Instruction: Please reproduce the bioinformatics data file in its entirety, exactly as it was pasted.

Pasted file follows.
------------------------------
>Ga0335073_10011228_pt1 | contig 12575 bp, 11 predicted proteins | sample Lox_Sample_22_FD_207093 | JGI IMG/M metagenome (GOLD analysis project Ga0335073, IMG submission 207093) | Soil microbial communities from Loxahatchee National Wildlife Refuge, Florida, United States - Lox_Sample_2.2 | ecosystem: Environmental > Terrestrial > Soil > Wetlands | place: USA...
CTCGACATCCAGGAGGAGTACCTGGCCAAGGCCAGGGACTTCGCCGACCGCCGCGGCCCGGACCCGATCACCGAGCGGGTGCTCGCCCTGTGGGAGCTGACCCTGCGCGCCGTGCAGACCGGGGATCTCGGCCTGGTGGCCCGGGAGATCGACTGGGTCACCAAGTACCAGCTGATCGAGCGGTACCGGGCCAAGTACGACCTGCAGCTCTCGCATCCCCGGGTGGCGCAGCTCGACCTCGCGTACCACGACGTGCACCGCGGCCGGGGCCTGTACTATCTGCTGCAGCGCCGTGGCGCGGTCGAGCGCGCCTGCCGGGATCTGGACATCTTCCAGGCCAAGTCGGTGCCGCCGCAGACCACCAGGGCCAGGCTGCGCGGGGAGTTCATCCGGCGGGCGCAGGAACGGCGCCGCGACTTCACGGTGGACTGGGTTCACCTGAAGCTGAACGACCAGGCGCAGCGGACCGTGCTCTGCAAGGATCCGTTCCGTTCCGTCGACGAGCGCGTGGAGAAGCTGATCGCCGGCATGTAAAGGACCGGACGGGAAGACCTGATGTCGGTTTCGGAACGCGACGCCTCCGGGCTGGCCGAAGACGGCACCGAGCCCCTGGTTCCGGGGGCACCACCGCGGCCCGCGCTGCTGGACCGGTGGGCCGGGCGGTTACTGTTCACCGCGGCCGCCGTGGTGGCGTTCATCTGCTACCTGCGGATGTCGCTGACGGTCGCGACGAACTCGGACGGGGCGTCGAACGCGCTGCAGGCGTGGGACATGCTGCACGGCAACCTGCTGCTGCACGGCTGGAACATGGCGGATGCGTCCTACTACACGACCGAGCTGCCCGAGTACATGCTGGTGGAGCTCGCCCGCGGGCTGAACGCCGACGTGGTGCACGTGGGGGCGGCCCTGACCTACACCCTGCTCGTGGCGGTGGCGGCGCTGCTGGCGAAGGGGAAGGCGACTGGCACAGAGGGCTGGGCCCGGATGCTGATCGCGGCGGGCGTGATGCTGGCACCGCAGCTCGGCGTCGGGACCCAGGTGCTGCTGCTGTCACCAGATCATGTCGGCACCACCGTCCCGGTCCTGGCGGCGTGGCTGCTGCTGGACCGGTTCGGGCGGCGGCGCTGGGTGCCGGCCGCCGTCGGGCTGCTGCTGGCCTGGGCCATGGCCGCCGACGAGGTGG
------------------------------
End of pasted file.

>Ga0335073_10011228_pt1 | contig 12575 bp, 11 predicted proteins | sample Lox_Sample_22_FD_207093 | JGI IMG/M metagenome (GOLD analysis project Ga0335073, IMG submission 207093) | Soil microbial communities from Loxahatchee National Wildlife Refuge, Florida, United States - Lox_Sample_2.2 | ecosystem: Environmental > Terrestrial > Soil > Wetlands | place: USA...
CTCGACATCCAGGAGGAGTACCTGGCCAAGGCCAGGGACTTCGCCGACCGCCGCGGCCCGGACCCGATCACCGAGCGGGTGCTCGCCCTGTGGGAGCTGACCCTGCGCGCCGTGCAGACCGGGGATCTCGGCCTGGTGGCCCGGGAGATCGACTGGGTCACCAAGTACCAGCTGATCGAGCGGTACCGGGCCAAGTACGACCTGCAGCTCTCGCATCCCCGGGTGGCGCAGCTCGACCTCGCGTACCACGACGTGCACCGCGGCCGGGGCCTGTACTATCTGCTGCAGCGCCGTGGCGCGGTCGAGCGCGCCTGCCGGGATCTGGACATCTTCCAGGCCAAGTCGGTGCCGCCGCAGACCACCAGGGCCAGGCTGCGCGGGGAGTTCATCCGGCGGGCGCAGGAACGGCGCCGCGACTTCACGGTGGACTGGGTTCACCTGAAGCTGAACGACCAGGCGCAGCGGACCGTGCTCTGCAAGGATCCGTTCCGTTCCGTCGACGAGCGCGTGGAGAAGCTGATCGCCGGCATGTAAAGGACCGGACGGGAAGACCTGATGTCGGTTTCGGAACGCGACGCCTCCGGGCTGGCCGAAGACGGCACCGAGCCCCTGGTTCCGGGGGCACCACCGCGGCCCGCGCTGCTGGACCGGTGGGCCGGGCGGTTACTGTTCACCGCGGCCGCCGTGGTGGCGTTCATCTGCTACCTGCGGATGTCGCTGACGGTCGCGACGAACTCGGACGGGGCGTCGAACGCGCTGCAGGCGTGGGACATGCTGCACGGCAACCTGCTGCTGCACGGCTGGAACATGGCGGATGCGTCCTACTACACGACCGAGCTGCCCGAGTACATGCTGGTGGAGCTCGCCCGCGGGCTGAACGCCGACGTGGTGCACGTGGGGGCGGCCCTGACCTACACCCTGCTCGTGGCGGTGGCGGCGCTGCTGGCGAAGGGGAAGGCGACTGGCACAGAGGGCTGGGCCCGGATGCTGATCGCGGCGGGCGTGATGCTGGCACCGCAGCTCGGCGTCGGGACCCAGGTGCTGCTGCTGTCACCAGATCATGTCGGCACCACCGTCCCGGTCCTGGCGGCGTGGCTGCTGCTGGACCGGTTCGGGCGGCGGCGCTGGGTGCCGGCCGCCGTCGGGCTGCTGCTGGCCTGGGCCATGGCCGCCGACGAGGTGG